Randy Harris, president of Trendex North America and publisher of Canadian Apparel Insights, adds that bankruptcy filings in the apparel world typically see retailers very publicly shed their assets and stores over a prolonged period of time. This was the case, for example, with Sears Canada.

But bankruptcies taking place during the pandemic have likely been less visible, he says. The storm hit overnight, and in some cases, consumers may not even be aware that a particular company is in financial trouble. “The traditional questions that deal with bankruptcy and how you’re going to relaunch your company aren’t necessarily applicable to this situation, because the situation is so unique.” Even in cases where consumers are aware, he says, there may be very little stigma attached to it.

J Crew

Strategies for kickstarting the recovery process

As with any strong marketing strategy, Harris says retailers working on post-protection recovery plans should start by speaking with their customers. “You can’t build a strategy until you know to what degree your customers are aware of your financial problem, in this case, bankruptcy and how they perceive it.”

First and foremost, retailers should start by having their customer service departments conduct surveys by phone. “You need advice; you need information; you need input to build a strategy,” he says, adding that not many companies have taken this step. “It costs basically nothing, because you have your customer service department do it. That’s number one.”

Step two, according to Harris, is building a communications strategy around the findings of step one. More specifically, retailers should focus on communicating with their most frequent customers – not those who occasionally wander in while crossing the mall – and entice them back into their physical stores with, for example, the offer of a gift card redeemable only in person.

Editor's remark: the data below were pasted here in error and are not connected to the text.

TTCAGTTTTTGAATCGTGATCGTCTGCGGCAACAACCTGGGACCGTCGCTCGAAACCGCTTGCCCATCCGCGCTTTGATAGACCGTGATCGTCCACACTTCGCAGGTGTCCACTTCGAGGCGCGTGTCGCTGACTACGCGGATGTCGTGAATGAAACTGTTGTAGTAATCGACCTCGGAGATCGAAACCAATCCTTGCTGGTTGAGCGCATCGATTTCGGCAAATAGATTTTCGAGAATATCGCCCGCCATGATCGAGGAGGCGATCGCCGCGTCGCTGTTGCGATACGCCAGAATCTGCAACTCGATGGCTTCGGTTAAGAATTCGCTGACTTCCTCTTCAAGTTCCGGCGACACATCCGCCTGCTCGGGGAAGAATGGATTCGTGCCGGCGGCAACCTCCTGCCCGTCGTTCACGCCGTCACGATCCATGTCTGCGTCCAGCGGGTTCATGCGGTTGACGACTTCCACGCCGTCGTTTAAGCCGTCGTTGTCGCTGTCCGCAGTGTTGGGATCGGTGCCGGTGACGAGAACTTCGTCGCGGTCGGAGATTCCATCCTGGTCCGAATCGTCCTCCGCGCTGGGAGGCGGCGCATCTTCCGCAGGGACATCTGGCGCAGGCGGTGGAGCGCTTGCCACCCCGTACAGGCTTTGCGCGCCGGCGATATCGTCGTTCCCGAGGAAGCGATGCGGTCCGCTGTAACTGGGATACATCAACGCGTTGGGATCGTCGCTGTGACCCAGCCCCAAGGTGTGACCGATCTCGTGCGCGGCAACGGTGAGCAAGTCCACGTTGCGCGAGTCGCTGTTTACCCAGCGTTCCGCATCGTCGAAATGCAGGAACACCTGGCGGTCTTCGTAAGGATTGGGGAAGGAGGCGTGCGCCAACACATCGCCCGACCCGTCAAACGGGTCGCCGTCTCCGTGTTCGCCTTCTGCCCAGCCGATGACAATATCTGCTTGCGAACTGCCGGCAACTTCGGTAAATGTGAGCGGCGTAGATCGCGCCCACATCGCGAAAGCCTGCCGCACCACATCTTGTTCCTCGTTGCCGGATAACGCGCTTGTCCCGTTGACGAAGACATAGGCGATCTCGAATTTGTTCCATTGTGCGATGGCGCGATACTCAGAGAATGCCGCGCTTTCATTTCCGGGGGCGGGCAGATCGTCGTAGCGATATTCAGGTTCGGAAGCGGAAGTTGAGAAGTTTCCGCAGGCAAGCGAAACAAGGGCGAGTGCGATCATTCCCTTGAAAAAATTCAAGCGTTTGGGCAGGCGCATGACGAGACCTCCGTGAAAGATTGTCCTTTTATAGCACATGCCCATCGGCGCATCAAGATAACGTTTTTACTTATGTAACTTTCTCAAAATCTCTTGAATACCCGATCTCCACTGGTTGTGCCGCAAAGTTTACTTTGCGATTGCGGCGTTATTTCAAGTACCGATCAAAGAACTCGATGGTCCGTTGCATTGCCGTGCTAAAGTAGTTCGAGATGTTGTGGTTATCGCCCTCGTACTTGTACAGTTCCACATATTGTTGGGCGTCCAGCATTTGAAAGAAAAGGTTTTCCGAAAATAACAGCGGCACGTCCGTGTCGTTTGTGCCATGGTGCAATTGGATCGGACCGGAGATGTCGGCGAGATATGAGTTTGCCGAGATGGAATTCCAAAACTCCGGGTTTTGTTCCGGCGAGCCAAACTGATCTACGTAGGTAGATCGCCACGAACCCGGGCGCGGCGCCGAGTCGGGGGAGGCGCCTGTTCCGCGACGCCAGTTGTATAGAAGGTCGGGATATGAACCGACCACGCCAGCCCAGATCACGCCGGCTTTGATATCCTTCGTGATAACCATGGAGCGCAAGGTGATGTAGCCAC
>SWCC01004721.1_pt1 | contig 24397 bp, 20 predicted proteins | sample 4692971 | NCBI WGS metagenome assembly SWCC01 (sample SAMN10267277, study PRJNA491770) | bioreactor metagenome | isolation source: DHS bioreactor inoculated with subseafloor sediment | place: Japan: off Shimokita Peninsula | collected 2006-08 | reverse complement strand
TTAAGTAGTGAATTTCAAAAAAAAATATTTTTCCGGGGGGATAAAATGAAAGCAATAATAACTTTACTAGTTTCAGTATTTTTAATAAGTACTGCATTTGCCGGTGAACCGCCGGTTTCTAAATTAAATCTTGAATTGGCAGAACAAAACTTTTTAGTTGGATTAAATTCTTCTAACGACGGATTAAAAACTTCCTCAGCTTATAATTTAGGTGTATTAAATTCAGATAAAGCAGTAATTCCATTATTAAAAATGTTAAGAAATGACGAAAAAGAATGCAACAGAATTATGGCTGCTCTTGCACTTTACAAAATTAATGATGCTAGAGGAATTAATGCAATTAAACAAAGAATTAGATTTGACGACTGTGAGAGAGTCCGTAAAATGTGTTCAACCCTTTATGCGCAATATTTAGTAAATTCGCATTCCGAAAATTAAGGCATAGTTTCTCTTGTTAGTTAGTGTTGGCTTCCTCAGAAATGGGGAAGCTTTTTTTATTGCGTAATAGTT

In the meantime, companies lagging on ecommerce should prioritize bolstering those operations, he says. Until they’re out of the weeds, that could be as simple as eliminating certain shipping costs or minimum-purchase requirements.

In most cases, Koster believes that as long as consumers continue to get the same products or services and brand experience, there’s “no need to keep reminding [customers] that there’s been a struggle behind the scenes, or a change in ownership.”

After filing for Chapter 11 in May, for example, Koster says fashion retailer J. Crew’s communication quickly evolved from “We continue to be here for you” social posts to more standard “New arrivals for easy summer days” messaging – without missing a beat. (The company exited bankruptcy protection in September and says it is “well positioned for long-term growth.”)

Stephens adds that while investing in marketing or brand building during a bankruptcy proceeding is possible – provided the company can continue to meet its debt obligations – doing so falls in the realm of “triple bypass surgery.”

“Can triple bypass surgery save your life? Absolutely… But any doctor is going to say to a triple bypass patient, ‘All right, so you’ve got to correct some of the lifestyle issues that brought you to the operating room today. You can’t continue to eat the same way; you’ve got to start exercising; you need a plan for your health going forward.’”

And that’s why it’s so important for companies to construct a cogent plan for the future, he says, one that tells customers, investors and employees why they believe they remain relevant and can be successful again, and “here’s a very deliberate and designed plan to get us to that place.”